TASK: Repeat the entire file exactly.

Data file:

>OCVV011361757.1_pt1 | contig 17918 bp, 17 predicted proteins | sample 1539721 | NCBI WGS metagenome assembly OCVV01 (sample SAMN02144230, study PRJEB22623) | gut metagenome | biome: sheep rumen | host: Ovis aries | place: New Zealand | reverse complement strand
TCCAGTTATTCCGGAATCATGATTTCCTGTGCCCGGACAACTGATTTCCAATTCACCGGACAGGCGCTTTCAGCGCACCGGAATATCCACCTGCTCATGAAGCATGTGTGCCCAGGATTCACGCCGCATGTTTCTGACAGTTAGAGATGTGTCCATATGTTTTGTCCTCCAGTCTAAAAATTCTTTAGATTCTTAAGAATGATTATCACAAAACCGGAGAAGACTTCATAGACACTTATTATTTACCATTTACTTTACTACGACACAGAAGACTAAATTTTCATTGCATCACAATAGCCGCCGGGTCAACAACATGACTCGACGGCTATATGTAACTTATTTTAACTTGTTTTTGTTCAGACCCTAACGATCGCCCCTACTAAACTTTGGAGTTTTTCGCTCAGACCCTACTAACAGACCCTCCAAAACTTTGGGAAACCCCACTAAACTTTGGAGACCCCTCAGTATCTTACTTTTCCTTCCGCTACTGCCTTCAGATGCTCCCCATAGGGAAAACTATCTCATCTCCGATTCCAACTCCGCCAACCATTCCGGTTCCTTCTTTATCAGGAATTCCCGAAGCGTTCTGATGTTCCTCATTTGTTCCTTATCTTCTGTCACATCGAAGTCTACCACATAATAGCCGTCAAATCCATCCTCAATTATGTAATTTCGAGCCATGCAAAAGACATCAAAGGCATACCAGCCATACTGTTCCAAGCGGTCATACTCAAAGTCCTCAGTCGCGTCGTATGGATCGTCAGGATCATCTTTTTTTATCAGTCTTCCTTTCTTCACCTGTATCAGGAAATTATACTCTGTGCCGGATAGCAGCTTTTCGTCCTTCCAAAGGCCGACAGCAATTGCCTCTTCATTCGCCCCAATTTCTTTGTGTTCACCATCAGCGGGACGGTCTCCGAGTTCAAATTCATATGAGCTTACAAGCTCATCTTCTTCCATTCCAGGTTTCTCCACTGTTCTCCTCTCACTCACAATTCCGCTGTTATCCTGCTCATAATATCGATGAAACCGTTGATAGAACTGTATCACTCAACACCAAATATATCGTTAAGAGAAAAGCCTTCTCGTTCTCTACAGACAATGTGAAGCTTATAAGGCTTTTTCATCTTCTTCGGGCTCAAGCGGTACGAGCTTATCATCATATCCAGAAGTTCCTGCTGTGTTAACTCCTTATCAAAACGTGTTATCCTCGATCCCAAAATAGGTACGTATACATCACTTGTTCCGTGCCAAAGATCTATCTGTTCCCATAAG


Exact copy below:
>OCVV011361757.1_pt1 | contig 17918 bp, 17 predicted proteins | sample 1539721 | NCBI WGS metagenome assembly OCVV01 (sample SAMN02144230, study PRJEB22623) | gut metagenome | biome: sheep rumen | host: Ovis aries | place: New Zealand | reverse complement strand
TCCAGTTATTCCGGAATCATGATTTCCTGTGCCCGGACAACTGATTTCCAATTCACCGGACAGGCGCTTTCAGCGCACCGGAATATCCACCTGCTCATGAAGCATGTGTGCCCAGGATTCACGCCGCATGTTTCTGACAGTTAGAGATGTGTCCATATGTTTTGTCCTCCAGTCTAAAAATTCTTTAGATTCTTAAGAATGATTATCACAAAACCGGAGAAGACTTCATAGACACTTATTATTTACCATTTACTTTACTACGACACAGAAGACTAAATTTTCATTGCATCACAATAGCCGCCGGGTCAACAACATGACTCGACGGCTATATGTAACTTATTTTAACTTGTTTTTGTTCAGACCCTAACGATCGCCCCTACTAAACTTTGGAGTTTTTCGCTCAGACCCTACTAACAGACCCTCCAAAACTTTGGGAAACCCCACTAAACTTTGGAGACCCCTCAGTATCTTACTTTTCCTTCCGCTACTGCCTTCAGATGCTCCCCATAGGGAAAACTATCTCATCTCCGATTCCAACTCCGCCAACCATTCCGGTTCCTTCTTTATCAGGAATTCCCGAAGCGTTCTGATGTTCCTCATTTGTTCCTTATCTTCTGTCACATCGAAGTCTACCACATAATAGCCGTCAAATCCATCCTCAATTATGTAATTTCGAGCCATGCAAAAGACATCAAAGGCATACCAGCCATACTGTTCCAAGCGGTCATACTCAAAGTCCTCAGTCGCGTCGTATGGATCGTCAGGATCATCTTTTTTTATCAGTCTTCCTTTCTTCACCTGTATCAGGAAATTATACTCTGTGCCGGATAGCAGCTTTTCGTCCTTCCAAAGGCCGACAGCAATTGCCTCTTCATTCGCCCCAATTTCTTTGTGTTCACCATCAGCGGGACGGTCTCCGAGTTCAAATTCATATGAGCTTACAAGCTCATCTTCTTCCATTCCAGGTTTCTCCACTGTTCTCCTCTCACTCACAATTCCGCTGTTATCCTGCTCATAATATCGATGAAACCGTTGATAGAACTGTATCACTCAACACCAAATATATCGTTAAGAGAAAAGCCTTCTCGTTCTCTACAGACAATGTGAAGCTTATAAGGCTTTTTCATCTTCTTCGGGCTCAAGCGGTACGAGCTTATCATCATATCCAGAAGTTCCTGCTGTGTTAACTCCTTATCAAAACGTGTTATCCTCGATCCCAAAATAGGTACGTATACATCACTTGTTCCGTGCCAAAGATCTATCTGTTCCCATAAG